Horse & Law - Issue 4 June 2013

15 December 2014

 A Horse is a Horse, of Course of Course   -   But When is a Vet Liable?

In most instances buyers of horses obtain a pre-purchase vet check. The result of a vet check can influence a buyer’s decision to purchase the horse or not. There are tales of purchasers who have based their decision to purchase or not on a vet check, only to learn, days, months or sometime years later that the horse they didn’t buy was now a champion, or the horse they did buy is a nonstarter.  In these situations the person who suffered loss or damage will often blame the vet. In more serious cases the buyer will seek reimbursement of the loss from the vet or vet practice. Accordingly, for the vet to be responsible for the loss, the vet would have to be liable.

Tests for determining the liability of a vet in a legal sense are drawn from legislation, case law and industry regulation.   A vet practicing in New Zealand is legally obliged to follow the provisions of the Veterinarians Act 2005.  The Veterinarians Act makes provision for the registration and discipline of veterinarians. Other law such as Consumer Guarantees Act 1993, Fair Trading Act 1986 and Contractual Remedies Act 1979 also apply to vet practice. The Veterinary Council of New Zealand further provides a Code of Professional Conduct that must be followed. The code states that because a vet is a highly trained professional, they know that the owner or buyer placing the horse in their care is doing so in the expectation that such care will be of a proper standard.

Taking this law into consideration the liability of a vet, and whether you can successfully pursue a vet for loss, can be based on many different grounds.  A claim could be based on professional negligence. For example if the vet failed to detect a serious condition which they should have noticed in the pre-purchase examination, then it may be reasonable to assume that they did not devote the necessary care the owner or buyer of the horse was entitled to expect, and the vet is negligent.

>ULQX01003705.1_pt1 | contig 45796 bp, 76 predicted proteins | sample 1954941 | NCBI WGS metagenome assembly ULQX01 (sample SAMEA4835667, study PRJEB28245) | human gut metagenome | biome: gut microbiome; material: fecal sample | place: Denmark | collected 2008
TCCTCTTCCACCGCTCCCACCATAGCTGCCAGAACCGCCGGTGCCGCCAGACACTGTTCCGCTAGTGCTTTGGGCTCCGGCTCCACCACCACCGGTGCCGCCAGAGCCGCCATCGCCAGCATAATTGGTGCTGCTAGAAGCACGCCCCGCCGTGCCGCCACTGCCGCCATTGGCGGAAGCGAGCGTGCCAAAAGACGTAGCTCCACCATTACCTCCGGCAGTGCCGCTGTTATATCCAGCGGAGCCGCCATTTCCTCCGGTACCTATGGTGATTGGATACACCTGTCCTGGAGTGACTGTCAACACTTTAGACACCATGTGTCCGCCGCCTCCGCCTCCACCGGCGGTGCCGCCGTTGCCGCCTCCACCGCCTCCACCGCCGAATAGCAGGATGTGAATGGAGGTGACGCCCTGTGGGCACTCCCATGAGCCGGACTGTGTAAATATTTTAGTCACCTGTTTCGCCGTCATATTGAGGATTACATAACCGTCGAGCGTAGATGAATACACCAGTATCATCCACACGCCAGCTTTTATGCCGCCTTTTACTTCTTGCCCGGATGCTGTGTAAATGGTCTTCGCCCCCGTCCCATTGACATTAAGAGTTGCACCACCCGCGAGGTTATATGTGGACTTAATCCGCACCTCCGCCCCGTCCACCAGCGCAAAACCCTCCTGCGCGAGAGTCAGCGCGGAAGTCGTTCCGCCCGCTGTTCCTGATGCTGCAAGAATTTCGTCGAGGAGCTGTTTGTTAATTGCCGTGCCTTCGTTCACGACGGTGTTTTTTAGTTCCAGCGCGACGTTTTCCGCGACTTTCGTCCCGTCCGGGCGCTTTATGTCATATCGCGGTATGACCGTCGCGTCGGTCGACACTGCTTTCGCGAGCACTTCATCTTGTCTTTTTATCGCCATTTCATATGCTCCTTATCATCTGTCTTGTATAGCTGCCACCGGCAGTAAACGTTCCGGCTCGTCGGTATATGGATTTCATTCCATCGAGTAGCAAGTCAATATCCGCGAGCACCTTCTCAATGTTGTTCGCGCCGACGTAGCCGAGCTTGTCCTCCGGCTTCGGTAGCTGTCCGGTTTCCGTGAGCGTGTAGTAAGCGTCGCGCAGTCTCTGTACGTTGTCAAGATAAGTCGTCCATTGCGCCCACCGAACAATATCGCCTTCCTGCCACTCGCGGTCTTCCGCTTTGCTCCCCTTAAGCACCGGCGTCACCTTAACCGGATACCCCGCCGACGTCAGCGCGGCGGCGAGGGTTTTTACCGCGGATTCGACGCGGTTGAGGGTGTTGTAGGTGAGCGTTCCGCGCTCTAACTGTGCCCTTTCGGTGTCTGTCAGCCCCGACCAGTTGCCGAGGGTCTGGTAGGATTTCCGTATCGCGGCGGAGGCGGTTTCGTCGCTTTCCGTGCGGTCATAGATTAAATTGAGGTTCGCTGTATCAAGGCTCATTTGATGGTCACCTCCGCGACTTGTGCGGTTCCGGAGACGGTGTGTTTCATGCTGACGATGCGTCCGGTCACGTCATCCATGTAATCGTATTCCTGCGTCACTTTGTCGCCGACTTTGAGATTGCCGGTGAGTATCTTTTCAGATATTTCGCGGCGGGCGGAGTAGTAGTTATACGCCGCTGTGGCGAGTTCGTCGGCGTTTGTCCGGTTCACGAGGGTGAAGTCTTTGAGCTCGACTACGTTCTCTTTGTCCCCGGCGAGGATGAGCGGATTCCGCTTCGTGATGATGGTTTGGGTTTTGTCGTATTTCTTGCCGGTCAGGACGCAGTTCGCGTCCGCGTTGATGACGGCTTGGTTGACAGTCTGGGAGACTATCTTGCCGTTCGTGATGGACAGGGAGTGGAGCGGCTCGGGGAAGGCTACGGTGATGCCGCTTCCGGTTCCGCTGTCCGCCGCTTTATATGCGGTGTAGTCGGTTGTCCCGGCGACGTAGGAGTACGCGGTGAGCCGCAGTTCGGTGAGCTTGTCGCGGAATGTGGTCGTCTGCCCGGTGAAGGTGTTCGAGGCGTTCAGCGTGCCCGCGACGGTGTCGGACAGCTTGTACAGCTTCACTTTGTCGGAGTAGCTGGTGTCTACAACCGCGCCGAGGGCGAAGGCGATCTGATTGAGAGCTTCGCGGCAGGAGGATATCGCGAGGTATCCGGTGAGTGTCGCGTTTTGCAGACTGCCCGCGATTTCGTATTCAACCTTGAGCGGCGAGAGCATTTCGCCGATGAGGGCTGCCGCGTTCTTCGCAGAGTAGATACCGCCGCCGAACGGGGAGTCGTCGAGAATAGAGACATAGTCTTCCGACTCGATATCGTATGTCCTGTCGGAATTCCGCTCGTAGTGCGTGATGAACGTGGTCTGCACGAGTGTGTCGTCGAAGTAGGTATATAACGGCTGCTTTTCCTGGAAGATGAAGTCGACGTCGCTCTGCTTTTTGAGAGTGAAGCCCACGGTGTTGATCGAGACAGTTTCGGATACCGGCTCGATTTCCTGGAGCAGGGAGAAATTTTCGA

A successful negligence claim relies on the vet acting below a reasonable standard of care and if a reasonable body of comparable veterinarians would have found the issue on the day of the vet check. On the other hand it is important to note that a vet will only carry out the inspection to the point the buyer has instructed them to.

The New Zealand Equine Veterinary Association recommends a procedure that Equine vets follow for vet checks. However a buyer should expect a vet to note any abnormalities found in the horse during examination and describe the potential consequences. If a firm diagnosis cannot be given of an abnormality, it is the vet's role to suggest further research into the issue - if necessary. It is up to the buyer to request or approve this further research, such as x-rays to diagnose a condition like navicular. However, if no approval is given or no request to research further is made by the buyer, the vet may have no duty to investigate on their own account.

Often buyers’ expectations as to what a vet can advise on, or report, during a vet check is inflated.  Buyers regularly assume a vet check lasts the horse’s lifetime. A pre-purchase vet check is valid for the day the horse was examined.  If a horse is sound and healthy on the day, this is what will be noted on the certificate. A vet check cannot guarantee the horse’s performance capabilities, like how high it can jump or how fast it can race. As obvious as it sounds, it is not the vet’s role, nor can a vet advise if the horse will be sound for the rest of its racing or competition career.


Alice Nunn is a solicitor at Norris Ward McKinnon. Information in this article should not be a substitute for legal advice. With offices in Hamilton and Huntly, we have friendly, expert legal advisors ready to help you with your business and personal legal matters.

The Norris Ward McKinnon Equine Team invites you to submit topics about Equine matters you would like more information on so that we may write pieces useful to you. Please email topics or questions to [email protected].